Frequent visitors here know that I’ve been hoarding a lot of truck parts for the last couple of years. This week a set of original Rallye rims popped up on CL down in Virginia, and through the course of the week, the seller dropped the price from $400 to $350. On Friday I contacted him, and he sent me pictures of each rim that were clearer than the listing. I did a quick freelance job last weekend through a friend—basically creating a vector outline illustration of his car—and the payment hit my Venmo account a day later, for roughly the same amount as the rims. Serendipity, right? I thought it over all day Saturday, and in the afternoon I decided to pass. I don’t need different rims, although Rallye rims are my favorites. Something in my brain told me to slow down.

I’m very aware that I’ve been filling the pandemic void with retail salvage therapy, basically hitting the parts listings daily to find good deals on stuff locally. I love the thrill of the hunt, planning for recovery trips, and the fun of going to discover and pick over old wrecks for good parts. I enjoy the planning and preparation almost as much as the picking itself: having all the right tools to do the job is a satisfying feeling. And knowing I’ve got spares of most everything is a comforting thought, as well as helpful when I want to refurbish what I’ve got. I learn by example—seeing how something is put together vs. squinting at a poorly-printed diagram or following shitty directions in a Chilton’s manual, so it’s been worth the money to have spares to refer to.

But how much is enough? Do I need more than one of a lot of these things? I tell myself I can refurbish some of this stuff and resell it, but I haven’t made a lot of effort to do that in the last couple of years. If I was serious about it I’d put the word out before Nationals to pre-sell, and bring it with me (I don’t want to piss off the vendors there by selling from the back of my truck). I have enough sheet metal, one or more of everything that unbolts from the tub. I have spares of almost all of the mechanicals save the chassis, some of which I want to learn how to refurbish myself. Do I need more stuff? Where do I put it?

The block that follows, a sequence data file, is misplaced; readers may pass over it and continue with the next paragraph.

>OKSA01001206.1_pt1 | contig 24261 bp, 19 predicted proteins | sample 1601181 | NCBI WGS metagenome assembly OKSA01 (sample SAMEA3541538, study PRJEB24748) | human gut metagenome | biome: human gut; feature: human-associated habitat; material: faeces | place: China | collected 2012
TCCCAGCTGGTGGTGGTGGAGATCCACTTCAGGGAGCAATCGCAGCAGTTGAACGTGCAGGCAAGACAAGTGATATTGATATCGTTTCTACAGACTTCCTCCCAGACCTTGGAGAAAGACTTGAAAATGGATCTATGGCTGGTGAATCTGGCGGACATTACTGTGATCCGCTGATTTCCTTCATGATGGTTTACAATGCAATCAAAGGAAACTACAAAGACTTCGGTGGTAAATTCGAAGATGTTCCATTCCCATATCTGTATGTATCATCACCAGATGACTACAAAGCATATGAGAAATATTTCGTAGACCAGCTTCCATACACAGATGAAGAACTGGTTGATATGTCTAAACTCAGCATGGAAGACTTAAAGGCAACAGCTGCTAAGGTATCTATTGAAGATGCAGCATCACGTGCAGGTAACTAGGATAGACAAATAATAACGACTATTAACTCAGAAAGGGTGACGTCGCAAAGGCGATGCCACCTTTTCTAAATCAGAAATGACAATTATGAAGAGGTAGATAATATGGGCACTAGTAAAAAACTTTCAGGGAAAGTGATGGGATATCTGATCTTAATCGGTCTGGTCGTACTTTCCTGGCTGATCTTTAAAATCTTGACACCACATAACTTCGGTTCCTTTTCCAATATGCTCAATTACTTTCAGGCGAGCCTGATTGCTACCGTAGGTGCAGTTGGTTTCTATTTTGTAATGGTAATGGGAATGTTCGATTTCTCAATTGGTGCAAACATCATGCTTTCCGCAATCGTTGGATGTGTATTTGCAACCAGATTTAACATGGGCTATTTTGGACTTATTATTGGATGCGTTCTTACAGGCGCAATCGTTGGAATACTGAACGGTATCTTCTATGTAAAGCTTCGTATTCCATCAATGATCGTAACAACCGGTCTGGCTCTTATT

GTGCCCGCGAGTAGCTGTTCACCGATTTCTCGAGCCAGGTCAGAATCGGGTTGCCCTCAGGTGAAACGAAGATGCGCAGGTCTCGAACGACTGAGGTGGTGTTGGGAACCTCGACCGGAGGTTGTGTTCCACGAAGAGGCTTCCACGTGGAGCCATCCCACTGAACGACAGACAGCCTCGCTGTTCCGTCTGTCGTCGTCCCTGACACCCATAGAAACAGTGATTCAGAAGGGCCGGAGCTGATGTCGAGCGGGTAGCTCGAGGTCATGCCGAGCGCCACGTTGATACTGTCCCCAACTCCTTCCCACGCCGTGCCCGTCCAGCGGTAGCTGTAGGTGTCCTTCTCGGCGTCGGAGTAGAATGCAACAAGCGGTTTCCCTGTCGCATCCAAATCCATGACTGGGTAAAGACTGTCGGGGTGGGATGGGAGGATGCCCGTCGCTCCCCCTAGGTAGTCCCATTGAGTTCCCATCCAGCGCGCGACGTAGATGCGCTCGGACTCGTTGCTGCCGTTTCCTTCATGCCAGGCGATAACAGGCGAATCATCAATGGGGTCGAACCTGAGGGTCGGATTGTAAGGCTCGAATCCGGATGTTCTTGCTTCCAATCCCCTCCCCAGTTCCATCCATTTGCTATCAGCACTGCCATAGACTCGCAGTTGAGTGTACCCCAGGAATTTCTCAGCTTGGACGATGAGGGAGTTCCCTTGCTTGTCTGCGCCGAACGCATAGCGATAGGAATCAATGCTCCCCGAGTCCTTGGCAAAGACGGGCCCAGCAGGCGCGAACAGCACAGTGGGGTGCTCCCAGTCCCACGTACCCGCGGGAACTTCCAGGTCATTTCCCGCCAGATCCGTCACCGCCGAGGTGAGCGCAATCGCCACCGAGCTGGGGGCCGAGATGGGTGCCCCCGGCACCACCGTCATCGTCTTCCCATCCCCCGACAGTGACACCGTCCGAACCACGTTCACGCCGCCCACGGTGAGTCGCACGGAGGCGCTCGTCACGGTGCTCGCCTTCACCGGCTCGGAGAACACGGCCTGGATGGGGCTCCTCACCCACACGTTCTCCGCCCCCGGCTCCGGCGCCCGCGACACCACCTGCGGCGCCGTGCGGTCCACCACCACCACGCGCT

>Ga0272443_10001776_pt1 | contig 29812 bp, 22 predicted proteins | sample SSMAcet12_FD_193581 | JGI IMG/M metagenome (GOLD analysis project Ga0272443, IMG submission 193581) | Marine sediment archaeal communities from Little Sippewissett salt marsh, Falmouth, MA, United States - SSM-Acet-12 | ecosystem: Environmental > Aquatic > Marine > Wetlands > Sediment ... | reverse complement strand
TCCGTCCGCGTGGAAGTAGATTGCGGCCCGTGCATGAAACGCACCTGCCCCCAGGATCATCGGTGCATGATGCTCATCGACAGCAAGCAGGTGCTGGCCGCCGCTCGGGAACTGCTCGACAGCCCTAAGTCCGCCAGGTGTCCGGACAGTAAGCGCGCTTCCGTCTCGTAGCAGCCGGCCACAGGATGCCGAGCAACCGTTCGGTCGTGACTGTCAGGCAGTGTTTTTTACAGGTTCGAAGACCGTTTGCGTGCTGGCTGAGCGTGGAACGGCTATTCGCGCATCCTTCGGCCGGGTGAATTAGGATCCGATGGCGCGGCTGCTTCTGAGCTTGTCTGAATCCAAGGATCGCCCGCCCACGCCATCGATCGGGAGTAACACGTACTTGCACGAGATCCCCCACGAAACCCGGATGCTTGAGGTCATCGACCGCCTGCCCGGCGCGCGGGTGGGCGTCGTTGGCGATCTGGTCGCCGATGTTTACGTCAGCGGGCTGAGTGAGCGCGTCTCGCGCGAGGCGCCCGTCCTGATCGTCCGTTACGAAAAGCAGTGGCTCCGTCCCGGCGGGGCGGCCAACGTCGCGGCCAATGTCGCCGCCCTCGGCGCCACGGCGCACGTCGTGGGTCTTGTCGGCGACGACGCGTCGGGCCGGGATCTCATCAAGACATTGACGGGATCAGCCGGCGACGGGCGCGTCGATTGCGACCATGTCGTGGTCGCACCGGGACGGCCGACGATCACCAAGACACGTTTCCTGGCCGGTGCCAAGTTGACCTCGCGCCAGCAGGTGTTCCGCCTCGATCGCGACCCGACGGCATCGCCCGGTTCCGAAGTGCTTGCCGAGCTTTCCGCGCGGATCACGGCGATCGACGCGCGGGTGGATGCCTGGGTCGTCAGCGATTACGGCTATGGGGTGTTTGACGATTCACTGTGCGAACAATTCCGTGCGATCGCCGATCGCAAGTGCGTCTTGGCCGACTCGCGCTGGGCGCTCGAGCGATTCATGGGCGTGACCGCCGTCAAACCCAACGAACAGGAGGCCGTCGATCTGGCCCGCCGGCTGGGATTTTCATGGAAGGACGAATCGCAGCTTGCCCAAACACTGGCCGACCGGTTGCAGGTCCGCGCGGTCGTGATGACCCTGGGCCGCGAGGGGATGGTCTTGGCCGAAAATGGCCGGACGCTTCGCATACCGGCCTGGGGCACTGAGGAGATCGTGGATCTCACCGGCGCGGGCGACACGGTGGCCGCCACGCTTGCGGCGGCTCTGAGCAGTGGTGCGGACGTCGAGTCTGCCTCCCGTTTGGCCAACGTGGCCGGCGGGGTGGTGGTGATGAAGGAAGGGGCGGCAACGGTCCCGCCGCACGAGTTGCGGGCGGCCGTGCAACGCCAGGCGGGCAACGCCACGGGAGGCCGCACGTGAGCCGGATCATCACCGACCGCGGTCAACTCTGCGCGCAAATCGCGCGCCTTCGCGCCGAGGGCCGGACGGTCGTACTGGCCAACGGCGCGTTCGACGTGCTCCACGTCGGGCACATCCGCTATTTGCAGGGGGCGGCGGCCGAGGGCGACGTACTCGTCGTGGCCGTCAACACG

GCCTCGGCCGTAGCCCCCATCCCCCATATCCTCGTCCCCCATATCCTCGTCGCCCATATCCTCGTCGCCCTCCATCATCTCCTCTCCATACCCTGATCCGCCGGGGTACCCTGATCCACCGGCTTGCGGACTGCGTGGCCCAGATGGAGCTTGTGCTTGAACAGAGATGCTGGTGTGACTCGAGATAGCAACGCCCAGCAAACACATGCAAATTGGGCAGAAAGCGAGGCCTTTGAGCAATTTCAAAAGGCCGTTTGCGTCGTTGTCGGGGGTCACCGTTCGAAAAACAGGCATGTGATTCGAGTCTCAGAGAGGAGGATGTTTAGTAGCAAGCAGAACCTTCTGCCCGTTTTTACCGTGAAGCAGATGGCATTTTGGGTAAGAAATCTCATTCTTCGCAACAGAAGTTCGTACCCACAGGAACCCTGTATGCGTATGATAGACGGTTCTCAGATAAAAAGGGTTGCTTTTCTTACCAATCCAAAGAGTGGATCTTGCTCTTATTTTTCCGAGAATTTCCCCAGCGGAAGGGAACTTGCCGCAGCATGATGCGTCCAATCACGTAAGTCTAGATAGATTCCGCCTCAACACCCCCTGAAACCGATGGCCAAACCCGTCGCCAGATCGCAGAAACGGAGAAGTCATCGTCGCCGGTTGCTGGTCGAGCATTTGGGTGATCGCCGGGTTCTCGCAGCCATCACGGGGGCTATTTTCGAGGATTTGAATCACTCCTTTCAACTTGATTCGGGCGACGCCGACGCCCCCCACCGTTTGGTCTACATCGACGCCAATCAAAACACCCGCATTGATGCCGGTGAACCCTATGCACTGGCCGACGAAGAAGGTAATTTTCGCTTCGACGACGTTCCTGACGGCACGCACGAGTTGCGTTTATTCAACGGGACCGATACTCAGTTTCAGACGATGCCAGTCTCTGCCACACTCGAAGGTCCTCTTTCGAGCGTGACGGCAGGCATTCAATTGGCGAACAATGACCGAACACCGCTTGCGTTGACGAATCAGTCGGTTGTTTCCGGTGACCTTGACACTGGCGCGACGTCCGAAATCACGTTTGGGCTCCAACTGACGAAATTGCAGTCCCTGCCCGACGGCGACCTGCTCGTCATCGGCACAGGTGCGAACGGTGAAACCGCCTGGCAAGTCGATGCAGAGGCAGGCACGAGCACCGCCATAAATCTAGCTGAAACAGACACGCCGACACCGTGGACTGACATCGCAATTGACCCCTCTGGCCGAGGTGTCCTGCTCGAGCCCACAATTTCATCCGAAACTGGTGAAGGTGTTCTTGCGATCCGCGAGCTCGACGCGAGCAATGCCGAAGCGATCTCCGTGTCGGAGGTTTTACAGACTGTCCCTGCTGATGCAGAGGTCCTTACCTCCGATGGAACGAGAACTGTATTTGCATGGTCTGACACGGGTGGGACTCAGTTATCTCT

Going by that Mayo Clinic article, I’m not to the point where sheet metal is piled up in the house, but the garage is pretty well stuffed with parts. I’ve got things organized as best I can in the space that I have (and I have plans for re-organizing it all in the spring). I have sold lots of parts in the past, in the Before Times, when we did more in-person meetups, so I’m always willing to wheel and deal.

The other problem is ongoing projects. I’ve got about six different projects on the bench right now waiting for parts or better weather to complete: the heater box, the steel gas tank, the windshield washer switch, the spare hub, the rear seat etc. When my focus shifts and I let things go for too long, I forget where I am in the process and I have to start over again. The gas tank needs warmer weather, as do the washer switch and seat. So I have to finish those first before I move on to other stuff, and sometimes it’s hard to be patient.

Jen and I were talking about this a little bit, and something she said resonates with me: I’m a results-oriented person. I like to see progress in some form for each day: What did I accomplish? How did I make a difference? A pile of rusty parts is one way to scratch that itch, especially when my career is less and less defined by tangible products and more and more by an Outlook calendar filled with Zoom calls. But there’s got to be a balance somewhere, and I’m struggling to find it.

Date posted: March 14, 2022 | Filed under general | Leave a Comment »

Leave a Reply

Your email address will not be published.